Sharing leads GAO risk list
- By David Perera
- Jan 24, 2005
GAO High Risk Series
Cross-government information sharing for homeland security tops the list of four new federal efforts at high risk of failure, according to an updated Government Accountability Office list of programs in jeopardy.
"We haven't achieved the homeland security that the law requires us to achieve," said Sen. Joseph Lieberman (D-Conn.) during a Capitol Hill press conference. "The risk here is to the personal security of the American people."
In addition, GAO auditors added the Defense Department's business transformation efforts and personnel security clearance program to the list. Auditors update the list every two years at the beginning of each new Congress.
Of the 25 high-risk items, six belong exclusively to the Pentagon and eight are governmentwide. "This means that the Department of Defense has 14 of the 25 high-risk areas," said David Walker, GAO comptroller general. "This is unacceptable and should not be tolerated."
A new area of high risk involves the management of interagency contracting, the auditors said. Ameliorating contracting management will probably not require legislative action, but a majority of the other at-risk items will require Congress to pass new laws, he said.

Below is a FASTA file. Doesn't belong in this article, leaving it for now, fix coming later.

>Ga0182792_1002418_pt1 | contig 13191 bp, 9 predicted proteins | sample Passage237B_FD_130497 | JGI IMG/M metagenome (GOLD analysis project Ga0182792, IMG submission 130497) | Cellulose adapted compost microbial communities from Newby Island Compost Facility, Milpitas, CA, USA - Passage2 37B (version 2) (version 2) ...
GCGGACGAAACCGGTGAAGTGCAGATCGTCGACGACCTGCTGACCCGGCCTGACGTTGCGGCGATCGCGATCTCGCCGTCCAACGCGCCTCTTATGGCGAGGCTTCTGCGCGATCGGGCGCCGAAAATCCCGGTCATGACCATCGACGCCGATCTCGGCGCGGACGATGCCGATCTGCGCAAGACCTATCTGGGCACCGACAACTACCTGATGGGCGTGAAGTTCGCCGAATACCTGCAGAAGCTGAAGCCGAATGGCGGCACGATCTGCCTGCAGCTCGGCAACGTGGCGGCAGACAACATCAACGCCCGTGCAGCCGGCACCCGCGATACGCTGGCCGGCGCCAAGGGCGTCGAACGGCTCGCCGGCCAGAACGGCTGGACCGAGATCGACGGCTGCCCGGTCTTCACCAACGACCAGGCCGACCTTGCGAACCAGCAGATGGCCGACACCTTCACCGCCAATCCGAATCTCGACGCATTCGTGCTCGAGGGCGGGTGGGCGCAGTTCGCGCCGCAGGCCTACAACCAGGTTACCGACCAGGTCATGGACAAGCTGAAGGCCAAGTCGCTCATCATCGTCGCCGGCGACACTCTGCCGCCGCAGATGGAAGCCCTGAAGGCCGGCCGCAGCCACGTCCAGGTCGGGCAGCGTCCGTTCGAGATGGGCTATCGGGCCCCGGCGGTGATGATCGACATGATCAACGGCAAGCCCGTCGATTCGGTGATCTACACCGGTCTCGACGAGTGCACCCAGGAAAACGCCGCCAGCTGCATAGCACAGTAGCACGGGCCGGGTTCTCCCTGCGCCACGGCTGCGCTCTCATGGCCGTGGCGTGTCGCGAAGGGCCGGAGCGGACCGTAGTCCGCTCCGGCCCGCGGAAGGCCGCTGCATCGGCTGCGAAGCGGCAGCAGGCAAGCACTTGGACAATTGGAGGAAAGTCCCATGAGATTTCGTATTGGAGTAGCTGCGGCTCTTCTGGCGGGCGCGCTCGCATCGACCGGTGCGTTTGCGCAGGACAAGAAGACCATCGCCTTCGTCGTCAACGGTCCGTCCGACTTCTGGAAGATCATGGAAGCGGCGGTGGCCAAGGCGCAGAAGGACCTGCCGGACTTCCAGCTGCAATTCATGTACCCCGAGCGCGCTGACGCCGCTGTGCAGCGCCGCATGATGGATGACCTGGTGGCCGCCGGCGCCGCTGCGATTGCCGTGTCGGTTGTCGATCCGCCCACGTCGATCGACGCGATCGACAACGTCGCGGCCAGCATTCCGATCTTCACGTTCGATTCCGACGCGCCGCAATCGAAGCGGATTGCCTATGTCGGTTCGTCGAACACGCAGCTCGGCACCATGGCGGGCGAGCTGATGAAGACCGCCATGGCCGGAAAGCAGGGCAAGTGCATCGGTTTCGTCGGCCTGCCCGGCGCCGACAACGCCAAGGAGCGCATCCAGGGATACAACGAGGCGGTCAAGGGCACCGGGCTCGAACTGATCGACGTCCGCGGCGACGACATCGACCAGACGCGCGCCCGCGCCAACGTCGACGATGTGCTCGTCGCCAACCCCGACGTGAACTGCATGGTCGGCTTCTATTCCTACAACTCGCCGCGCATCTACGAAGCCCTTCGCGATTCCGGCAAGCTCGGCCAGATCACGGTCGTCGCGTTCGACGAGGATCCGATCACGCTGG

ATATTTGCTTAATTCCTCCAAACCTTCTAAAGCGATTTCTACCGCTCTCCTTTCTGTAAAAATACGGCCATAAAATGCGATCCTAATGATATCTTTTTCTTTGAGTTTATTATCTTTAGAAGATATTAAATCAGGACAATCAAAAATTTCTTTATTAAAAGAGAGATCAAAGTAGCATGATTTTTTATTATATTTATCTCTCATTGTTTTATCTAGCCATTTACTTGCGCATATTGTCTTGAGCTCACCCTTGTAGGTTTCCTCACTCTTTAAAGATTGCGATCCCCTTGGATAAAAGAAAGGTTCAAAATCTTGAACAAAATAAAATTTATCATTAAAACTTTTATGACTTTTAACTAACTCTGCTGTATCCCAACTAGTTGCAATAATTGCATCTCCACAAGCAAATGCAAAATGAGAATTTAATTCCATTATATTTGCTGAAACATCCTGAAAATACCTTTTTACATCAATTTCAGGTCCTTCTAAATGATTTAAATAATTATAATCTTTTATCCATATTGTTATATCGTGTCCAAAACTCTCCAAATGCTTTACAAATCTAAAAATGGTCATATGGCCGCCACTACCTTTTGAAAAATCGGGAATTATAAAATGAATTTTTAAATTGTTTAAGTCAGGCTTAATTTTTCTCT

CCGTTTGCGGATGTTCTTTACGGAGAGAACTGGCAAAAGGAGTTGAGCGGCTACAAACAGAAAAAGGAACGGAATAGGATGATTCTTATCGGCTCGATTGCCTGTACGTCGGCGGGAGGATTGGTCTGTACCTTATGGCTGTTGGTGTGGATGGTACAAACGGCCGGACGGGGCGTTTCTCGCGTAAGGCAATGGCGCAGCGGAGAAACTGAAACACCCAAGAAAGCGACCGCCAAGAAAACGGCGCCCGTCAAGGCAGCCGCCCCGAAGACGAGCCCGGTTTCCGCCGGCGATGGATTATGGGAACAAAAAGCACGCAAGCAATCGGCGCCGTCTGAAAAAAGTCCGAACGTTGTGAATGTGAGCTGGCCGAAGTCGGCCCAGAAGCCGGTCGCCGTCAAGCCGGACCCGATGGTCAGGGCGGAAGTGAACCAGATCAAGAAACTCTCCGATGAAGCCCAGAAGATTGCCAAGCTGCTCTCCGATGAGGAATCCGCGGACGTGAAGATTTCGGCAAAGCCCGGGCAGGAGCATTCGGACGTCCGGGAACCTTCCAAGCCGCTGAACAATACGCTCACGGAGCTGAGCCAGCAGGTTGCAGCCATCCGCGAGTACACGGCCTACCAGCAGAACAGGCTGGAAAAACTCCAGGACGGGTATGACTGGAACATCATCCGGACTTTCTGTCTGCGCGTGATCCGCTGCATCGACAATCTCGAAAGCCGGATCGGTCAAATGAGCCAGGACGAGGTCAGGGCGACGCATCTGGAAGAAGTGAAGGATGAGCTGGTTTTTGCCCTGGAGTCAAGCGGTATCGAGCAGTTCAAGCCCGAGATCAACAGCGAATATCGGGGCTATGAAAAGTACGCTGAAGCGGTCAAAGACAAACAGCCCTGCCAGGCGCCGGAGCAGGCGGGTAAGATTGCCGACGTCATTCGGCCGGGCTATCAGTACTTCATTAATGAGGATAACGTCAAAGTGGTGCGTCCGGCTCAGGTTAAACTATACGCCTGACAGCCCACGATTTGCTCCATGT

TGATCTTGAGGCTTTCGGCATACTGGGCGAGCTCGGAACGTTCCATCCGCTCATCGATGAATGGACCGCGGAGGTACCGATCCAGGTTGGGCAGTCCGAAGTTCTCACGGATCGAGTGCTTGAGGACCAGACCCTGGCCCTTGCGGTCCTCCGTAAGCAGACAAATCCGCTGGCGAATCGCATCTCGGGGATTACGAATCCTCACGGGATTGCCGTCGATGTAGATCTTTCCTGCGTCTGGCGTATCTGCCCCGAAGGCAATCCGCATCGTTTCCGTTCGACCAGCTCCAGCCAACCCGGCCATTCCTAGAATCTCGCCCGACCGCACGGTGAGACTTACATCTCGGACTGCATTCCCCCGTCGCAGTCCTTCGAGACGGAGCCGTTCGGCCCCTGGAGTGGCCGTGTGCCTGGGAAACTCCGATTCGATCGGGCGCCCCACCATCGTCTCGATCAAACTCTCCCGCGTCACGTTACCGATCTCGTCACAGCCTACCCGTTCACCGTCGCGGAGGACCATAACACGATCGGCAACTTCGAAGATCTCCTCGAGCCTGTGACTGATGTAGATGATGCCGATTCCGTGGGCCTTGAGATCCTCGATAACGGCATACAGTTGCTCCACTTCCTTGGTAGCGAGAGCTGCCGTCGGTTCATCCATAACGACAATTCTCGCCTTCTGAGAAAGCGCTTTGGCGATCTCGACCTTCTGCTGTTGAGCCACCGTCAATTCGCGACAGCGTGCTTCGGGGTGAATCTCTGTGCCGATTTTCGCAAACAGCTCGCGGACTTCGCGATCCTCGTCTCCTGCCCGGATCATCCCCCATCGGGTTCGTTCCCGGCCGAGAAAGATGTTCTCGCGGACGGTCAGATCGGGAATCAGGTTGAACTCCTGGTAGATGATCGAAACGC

Five of the items on the high-risk list have been there since the list's inception in 1990, among them is DOD weapon systems acquisition. "We're talking about billions and billions of dollars, 15 years and nothing's been done," Sen. George Voinovich (R-Ohio) said.
Voinovich decried what he termed the "built-in incest" of DOD officials working for major corporations following their government duty.
Auditors cleared the Education Department's student financial aid programs and financial management operations at the Federal Aviation Administration and the Agriculture Department's Forest Service after finding they no longer merited the high-risk designation. Removal from the list "does not mean that things are perfect," Walker said, just that the agencies have achieved some sustainable progress.
Government spending is spiraling out of control, Walker added. Mandatory spending for entitlement programs such as Social Security, Medicare and Medicaid now consumes 74 percent of the federal budget and tax revenue cannot keep pace, he said. "It is clear that there is no way we can grow our way out of this problem," he said.
That fact combined with the many at-risk areas means government needs to undergo a significant revision of the type that occurred in the 1950s and 1960s, Walker said. "It's time that we modernize government to effectively address 21st-century realities and resource constraints," he said. A forthcoming report due for publication in February will address government transformation, he said.
Florence Olsen contributed to this story.
David Perera is a special contributor to Defense Systems.